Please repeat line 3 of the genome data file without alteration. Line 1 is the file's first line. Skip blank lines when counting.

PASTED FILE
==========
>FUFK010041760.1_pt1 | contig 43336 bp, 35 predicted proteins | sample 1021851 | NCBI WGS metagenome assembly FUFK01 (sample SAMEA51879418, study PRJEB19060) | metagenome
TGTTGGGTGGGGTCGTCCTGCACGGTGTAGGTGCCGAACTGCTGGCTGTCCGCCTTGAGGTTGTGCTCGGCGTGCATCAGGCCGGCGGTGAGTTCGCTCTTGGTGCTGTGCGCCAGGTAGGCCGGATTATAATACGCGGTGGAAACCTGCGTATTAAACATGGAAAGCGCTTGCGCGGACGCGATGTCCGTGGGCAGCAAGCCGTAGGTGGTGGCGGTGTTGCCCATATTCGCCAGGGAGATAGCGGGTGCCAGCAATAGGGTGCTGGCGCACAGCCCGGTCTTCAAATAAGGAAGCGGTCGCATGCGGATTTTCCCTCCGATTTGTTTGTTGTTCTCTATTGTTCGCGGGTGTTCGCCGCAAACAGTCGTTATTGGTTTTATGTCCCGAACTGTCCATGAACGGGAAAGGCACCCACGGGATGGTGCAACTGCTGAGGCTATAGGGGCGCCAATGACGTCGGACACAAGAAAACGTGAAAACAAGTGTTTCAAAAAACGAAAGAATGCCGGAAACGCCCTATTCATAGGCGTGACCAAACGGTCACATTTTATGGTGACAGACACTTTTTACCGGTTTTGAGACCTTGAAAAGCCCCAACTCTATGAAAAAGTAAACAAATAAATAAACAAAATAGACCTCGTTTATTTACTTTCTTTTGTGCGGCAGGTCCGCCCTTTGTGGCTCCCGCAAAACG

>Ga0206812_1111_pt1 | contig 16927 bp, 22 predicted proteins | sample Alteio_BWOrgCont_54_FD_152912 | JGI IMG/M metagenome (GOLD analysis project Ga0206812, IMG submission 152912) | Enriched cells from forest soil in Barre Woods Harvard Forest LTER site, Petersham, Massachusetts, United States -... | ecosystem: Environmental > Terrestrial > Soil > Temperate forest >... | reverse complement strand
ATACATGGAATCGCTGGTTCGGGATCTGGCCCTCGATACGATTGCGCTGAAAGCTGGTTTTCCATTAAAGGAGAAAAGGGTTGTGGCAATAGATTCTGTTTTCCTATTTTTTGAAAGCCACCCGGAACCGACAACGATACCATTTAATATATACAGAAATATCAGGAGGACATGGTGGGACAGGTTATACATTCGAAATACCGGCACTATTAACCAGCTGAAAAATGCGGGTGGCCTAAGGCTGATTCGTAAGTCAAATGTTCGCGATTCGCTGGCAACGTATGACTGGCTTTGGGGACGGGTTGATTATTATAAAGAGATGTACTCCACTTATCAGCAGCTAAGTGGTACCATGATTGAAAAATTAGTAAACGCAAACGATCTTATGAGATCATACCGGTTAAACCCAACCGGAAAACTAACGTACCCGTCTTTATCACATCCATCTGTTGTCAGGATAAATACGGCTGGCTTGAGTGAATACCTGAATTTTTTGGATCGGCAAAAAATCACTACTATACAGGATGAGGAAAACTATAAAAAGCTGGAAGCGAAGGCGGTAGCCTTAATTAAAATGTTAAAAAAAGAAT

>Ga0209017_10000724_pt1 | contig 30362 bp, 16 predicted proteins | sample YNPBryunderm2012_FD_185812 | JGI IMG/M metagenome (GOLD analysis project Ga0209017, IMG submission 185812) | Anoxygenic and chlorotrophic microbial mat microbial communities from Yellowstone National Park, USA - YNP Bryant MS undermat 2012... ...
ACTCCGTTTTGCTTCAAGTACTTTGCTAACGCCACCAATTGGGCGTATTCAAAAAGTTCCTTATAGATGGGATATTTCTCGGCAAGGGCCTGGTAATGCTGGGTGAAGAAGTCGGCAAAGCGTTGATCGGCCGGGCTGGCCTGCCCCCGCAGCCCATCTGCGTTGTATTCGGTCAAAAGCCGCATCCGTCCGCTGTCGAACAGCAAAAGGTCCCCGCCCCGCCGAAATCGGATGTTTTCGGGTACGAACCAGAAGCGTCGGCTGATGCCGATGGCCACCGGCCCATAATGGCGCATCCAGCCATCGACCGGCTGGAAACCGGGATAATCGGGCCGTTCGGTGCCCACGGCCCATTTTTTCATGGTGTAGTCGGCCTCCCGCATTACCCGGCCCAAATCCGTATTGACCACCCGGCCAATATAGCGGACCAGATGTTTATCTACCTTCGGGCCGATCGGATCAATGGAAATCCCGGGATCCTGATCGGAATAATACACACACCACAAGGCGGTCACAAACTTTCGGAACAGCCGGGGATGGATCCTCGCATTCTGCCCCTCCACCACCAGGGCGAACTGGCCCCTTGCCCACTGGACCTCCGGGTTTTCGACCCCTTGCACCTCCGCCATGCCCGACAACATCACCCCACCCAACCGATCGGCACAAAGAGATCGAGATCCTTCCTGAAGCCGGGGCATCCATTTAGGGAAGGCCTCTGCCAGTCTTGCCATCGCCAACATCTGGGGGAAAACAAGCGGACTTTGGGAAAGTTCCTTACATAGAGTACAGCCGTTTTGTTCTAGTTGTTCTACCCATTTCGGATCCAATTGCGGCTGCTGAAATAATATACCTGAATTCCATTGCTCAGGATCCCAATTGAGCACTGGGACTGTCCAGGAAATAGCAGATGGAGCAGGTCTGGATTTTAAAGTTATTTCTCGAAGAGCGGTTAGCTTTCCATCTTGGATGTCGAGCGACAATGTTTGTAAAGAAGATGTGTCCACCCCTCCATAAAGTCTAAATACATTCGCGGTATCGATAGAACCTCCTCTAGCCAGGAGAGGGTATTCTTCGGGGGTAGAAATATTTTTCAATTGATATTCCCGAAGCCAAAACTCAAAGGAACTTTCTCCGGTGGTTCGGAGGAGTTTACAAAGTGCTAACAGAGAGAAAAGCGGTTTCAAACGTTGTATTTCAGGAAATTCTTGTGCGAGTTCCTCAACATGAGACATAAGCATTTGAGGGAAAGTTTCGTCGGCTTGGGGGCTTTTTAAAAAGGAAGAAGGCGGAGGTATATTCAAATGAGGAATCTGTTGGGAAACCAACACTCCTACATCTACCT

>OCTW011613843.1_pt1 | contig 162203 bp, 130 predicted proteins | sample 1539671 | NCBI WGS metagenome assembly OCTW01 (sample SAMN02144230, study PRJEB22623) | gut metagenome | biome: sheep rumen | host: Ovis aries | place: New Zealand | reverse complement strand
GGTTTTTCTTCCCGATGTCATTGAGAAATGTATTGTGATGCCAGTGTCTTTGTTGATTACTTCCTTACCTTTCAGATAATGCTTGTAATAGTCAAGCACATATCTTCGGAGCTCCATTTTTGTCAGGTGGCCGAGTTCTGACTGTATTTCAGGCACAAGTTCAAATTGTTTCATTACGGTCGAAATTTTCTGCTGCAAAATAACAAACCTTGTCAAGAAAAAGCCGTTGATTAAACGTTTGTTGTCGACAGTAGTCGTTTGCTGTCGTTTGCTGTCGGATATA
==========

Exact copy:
>Ga0206812_1111_pt1 | contig 16927 bp, 22 predicted proteins | sample Alteio_BWOrgCont_54_FD_152912 | JGI IMG/M metagenome (GOLD analysis project Ga0206812, IMG submission 152912) | Enriched cells from forest soil in Barre Woods Harvard Forest LTER site, Petersham, Massachusetts, United States -... | ecosystem: Environmental > Terrestrial > Soil > Temperate forest >... | reverse complement strand